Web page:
He abandoned his post, just as he did 30 years earlier when he abandoned the National Guard, a posting his connected father got him to keep him from serving in Vietnam.

          • 0 avatar
            28-Cars-Later

            What difference does it make?

          • 0 avatar
            thelaine

            Exactly, 28. So what?

          • 0 avatar
            jkross22

            “What we have is what the majority of Americans voted for. The pre-WWII isolationists are back, with a vengeance.”

            The problem doesn’t appear to be that Americans are isolationists, rather it appears the problem is Americans not believing that responsible and informed citizenry is their job.

          • 0 avatar
            28-Cars-Later

            I was actually trying to get in a Hillary quip. If the logic of her statement was correct in response to Benghazi, than it is certainly correct in this discussion as well.

          • 0 avatar
            highdesertcat

            28, if Hillary had been the candidate in 2008, I would have voted for her. But if she runs again in 2016, she’s got too much baggage for me now.

            While we will never know, I believe that Hillary would have won in 2008 over McCain, and that Hillary would have been a far better president than what we’ve got now, and that there would have been a whole lot less finger pointing and blaming others for the current economic woes.

            Bill Clinton would have been the best advisor ANY president could have and his experience as two-term US president and governor of Arkansas would have brought America upright again after the financial crisis of 2008.

            But fear not, there will be another financial crisis, some say as soon as 2015 or 2016 and pretty much involve the same major players as before, but now with China, Brazil and Russia as well.

            And that is when we need real leadership in the US — something that has been lacking and missing since 2009.

          • 0 avatar
            CJinSD

            VoGo,

            The ‘historians’ you quote don’t let the facts get in their ways. I showed you videos of Bush in the oval office on the night of 9/11/01 and on 9/13/01. Does this mean that he was in hiding on the 12th? Maybe he was busy. Maybe he had a fund raiser and a golf game to play. Oh wait, that’s what the current traitor does in times of crisis. You showed your hand when you regurgitated propaganda about Bush’ time in the National Guard that has been proven false time and again. Would I have done most things the way Bush did? Never. Do I think he made HUGE mistakes? Absolutely. I don’t have to lie to myself and others to hold my opinions though, which is something that I wouldn’t say about you.

  • avatar

    I think the auto industry as a whole knows how to adjust for real public demand. I sell more trucks to people who tow a camper two days a year and SUVs that are perfect for trips to the beach once a year than small cars to people who recognize its still more than they need. Most small car sales still go to budget buyers. Rate changes will just change budgets, not demand. Millenials also tend not to have experience fixing cars so home repairs will continue to drop and we get a lot of sales business out of our service dept for $2000 genuine repair bills so while vehicles last longer I don’t know who many families will keep the same car any longer.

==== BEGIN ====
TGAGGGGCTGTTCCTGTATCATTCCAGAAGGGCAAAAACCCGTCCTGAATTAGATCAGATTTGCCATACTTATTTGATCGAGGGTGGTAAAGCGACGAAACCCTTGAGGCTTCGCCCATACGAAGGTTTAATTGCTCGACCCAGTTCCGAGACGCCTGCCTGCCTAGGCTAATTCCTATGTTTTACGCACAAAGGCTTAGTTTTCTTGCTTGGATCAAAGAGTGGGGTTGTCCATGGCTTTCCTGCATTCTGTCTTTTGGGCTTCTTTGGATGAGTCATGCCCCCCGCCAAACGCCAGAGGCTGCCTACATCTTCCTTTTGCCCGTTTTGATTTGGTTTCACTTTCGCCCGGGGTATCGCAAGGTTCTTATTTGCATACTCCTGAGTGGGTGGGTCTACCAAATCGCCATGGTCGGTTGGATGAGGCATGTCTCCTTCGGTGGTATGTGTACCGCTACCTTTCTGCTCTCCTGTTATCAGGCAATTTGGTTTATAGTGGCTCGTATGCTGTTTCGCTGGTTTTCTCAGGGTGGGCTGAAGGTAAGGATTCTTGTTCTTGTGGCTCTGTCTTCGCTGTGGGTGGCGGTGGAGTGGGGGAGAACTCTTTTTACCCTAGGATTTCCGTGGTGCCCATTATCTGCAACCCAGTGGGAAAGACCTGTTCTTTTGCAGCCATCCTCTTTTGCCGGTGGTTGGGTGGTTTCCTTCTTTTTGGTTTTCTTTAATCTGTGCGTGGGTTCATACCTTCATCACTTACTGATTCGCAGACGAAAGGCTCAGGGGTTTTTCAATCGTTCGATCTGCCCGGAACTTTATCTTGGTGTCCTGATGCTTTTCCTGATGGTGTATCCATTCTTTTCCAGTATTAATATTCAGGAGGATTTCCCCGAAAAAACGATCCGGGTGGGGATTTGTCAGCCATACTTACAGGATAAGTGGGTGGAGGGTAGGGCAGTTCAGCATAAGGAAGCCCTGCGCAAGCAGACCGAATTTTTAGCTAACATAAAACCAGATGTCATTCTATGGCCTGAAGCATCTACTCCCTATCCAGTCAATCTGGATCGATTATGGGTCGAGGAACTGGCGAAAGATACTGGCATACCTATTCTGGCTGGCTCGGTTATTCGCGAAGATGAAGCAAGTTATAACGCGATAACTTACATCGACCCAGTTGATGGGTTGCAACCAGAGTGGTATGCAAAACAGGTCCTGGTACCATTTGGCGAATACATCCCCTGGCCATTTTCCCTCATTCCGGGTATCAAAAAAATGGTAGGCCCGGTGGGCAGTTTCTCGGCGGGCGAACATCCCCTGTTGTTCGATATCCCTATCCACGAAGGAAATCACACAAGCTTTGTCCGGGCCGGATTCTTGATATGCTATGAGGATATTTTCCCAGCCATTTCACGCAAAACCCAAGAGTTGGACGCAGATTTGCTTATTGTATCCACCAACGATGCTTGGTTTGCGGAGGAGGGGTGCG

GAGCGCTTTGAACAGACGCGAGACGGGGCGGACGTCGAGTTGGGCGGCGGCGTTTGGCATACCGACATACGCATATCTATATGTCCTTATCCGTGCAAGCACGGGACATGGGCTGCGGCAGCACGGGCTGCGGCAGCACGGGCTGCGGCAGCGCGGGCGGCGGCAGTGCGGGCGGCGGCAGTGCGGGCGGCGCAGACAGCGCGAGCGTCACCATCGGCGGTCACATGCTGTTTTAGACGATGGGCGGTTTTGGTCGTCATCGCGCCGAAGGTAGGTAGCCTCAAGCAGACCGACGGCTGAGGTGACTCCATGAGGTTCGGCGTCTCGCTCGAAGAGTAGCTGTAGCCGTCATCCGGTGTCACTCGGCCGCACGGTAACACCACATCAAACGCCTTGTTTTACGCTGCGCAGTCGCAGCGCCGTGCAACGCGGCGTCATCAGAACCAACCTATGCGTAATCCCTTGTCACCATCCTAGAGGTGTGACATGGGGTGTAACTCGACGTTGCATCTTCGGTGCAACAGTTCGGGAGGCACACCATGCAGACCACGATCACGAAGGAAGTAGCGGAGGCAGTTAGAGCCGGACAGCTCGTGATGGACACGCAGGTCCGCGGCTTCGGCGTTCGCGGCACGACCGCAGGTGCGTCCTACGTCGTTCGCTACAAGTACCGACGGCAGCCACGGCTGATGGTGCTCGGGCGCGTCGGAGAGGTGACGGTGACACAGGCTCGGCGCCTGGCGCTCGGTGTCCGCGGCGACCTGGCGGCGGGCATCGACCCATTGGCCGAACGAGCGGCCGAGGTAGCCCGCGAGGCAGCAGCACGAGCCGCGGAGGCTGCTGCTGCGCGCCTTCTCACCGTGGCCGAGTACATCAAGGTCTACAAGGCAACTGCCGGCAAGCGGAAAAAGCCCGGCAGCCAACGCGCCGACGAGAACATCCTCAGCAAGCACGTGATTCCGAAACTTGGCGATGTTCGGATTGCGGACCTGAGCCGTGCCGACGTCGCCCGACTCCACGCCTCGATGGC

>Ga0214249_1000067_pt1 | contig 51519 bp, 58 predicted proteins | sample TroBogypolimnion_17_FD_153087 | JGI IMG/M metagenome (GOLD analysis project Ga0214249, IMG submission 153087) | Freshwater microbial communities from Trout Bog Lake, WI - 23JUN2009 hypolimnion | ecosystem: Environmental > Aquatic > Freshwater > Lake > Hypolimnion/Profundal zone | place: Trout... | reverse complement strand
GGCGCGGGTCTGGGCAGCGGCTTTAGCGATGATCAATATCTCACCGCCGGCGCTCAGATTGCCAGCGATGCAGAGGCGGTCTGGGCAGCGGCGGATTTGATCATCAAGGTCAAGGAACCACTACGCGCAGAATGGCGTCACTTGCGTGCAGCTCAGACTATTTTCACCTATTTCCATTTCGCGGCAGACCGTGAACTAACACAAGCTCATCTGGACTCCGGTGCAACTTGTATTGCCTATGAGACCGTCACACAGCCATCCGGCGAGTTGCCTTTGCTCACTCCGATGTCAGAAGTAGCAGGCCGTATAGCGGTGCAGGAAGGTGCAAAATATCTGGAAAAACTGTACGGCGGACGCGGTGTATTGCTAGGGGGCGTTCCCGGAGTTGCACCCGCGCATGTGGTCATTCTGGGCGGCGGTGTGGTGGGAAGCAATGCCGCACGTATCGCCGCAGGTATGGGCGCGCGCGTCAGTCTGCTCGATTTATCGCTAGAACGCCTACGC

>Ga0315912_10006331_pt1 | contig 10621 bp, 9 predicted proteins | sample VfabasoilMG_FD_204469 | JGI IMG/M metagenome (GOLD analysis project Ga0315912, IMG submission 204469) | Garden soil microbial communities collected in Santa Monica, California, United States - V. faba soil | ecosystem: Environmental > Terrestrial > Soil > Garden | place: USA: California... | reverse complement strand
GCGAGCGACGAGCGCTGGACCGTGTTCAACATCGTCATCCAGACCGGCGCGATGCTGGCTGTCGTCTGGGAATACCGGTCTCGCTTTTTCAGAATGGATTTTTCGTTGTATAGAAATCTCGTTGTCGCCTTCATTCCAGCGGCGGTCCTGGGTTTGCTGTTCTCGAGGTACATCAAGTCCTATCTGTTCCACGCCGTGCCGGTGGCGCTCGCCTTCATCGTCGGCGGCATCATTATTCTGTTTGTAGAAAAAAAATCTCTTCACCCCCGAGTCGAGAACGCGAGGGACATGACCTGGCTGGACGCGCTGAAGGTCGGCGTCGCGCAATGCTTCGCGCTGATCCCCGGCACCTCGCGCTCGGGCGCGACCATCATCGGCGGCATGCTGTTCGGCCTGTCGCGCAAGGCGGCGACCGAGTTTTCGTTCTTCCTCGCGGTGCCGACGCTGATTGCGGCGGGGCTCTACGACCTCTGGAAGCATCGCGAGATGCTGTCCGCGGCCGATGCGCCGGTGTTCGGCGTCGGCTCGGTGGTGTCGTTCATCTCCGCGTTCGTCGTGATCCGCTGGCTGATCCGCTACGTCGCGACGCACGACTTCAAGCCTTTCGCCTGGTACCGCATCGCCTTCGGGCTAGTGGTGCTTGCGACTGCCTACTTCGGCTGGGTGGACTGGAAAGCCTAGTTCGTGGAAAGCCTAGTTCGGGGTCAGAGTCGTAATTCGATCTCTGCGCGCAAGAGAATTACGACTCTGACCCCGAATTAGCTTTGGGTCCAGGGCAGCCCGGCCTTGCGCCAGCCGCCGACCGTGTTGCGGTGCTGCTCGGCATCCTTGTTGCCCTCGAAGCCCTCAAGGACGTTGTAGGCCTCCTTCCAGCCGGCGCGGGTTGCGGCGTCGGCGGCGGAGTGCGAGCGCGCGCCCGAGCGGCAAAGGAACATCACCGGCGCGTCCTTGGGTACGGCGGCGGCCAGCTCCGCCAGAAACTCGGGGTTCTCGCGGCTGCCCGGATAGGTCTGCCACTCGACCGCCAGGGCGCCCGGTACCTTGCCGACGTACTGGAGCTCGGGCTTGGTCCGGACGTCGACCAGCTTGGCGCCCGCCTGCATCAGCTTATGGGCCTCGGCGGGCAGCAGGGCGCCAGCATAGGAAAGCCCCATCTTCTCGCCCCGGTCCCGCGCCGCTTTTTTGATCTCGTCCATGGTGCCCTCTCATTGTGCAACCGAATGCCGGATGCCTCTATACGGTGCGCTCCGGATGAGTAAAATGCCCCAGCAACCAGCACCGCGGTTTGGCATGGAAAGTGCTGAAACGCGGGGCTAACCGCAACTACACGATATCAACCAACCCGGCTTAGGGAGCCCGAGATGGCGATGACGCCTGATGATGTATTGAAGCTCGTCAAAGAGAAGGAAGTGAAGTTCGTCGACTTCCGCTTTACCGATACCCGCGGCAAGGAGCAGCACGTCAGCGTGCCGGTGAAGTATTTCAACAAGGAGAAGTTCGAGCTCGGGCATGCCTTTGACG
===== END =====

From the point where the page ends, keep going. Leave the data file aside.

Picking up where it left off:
• 0 avatar
      hreardon

      I have a friend who thinks he and his wife need a full sized SUV for their once-per-year roadtrip. Just the two of them and occasionally two more adults.

      It boggles my mind.

  • avatar
    TheyBeRollin

    Rising interest rates alone won’t do it. I will be surprised if they ever move much past 2% on captive financing from manufacturers on new cars. I do expect used car values to drop dramatically when interest rates increase since the costs of the loans will shoot up, but only after supply and demand have reached some kind of equilibrium in the used market (this seems to be a long way off). Manufacturers can easily play a shell game with production efficiency increases/automation and invoice prices. If you look closely, you’ll see that they’re already playing this game.

    The bigger headwind is that we are about to run out of Baby Boomers that are in their peak spending years. Once this happens, the economy is going to collapse again (it never really recovered, it just appeared to as older boomers pushed money into the market chasing returns for their retirements).

    Not trying to be a chicken little, but the future looks bleak.

    • 0 avatar
      RogerB34

      True
      The economy stalled beginning 2001 despite record consumer debt and a real estate bubble. 2.3 percent average 2000 – 2008 vs 1930 – 1999 average of 3.7 percent per year. Excluding 2009 at -2.8 the average through 2013 is 2.0 percent per year. Bleak is optimistic given what has happened past 6 years.

      • 0 avatar
        thelaine

        Yep, the economy is stagnant and has been for years. Regulations are retarding us, our debt is killing us, and entitlement spending will eventually destroy us.

        • 0 avatar
          VoGo

          Let’s get a grip here.
          1. The economy is by no means stagnant, it’s been growing steadily for 6 years.

          2. The US is one of the least regulated countries in the developed world. If you feel retarded, it’s likely not from regulation.

          3. Debt isn’t killing anyone. The recent growth in debt was caused by The Great Recession, and deficits are falling quickly, now that the economy is back on track.

          Debt may be a drag on growth, but another word for debt is investment. Every dollar spent on education, Head Start and WIC has huge dividends for future generations.

          4. Entitlement spending is also known as Social Security and Medicare, which are overwhelmingly approved by the majority of Americans.

          • 0 avatar
            RogerB34

            That is the steady propaganda line.
            Hope and change you can believe in.
            SS and Medicare overwhelmingly approved by the majority means the majority is entitled to pay costs.

          • 0 avatar
            jkross22

            Debt is falling quickly??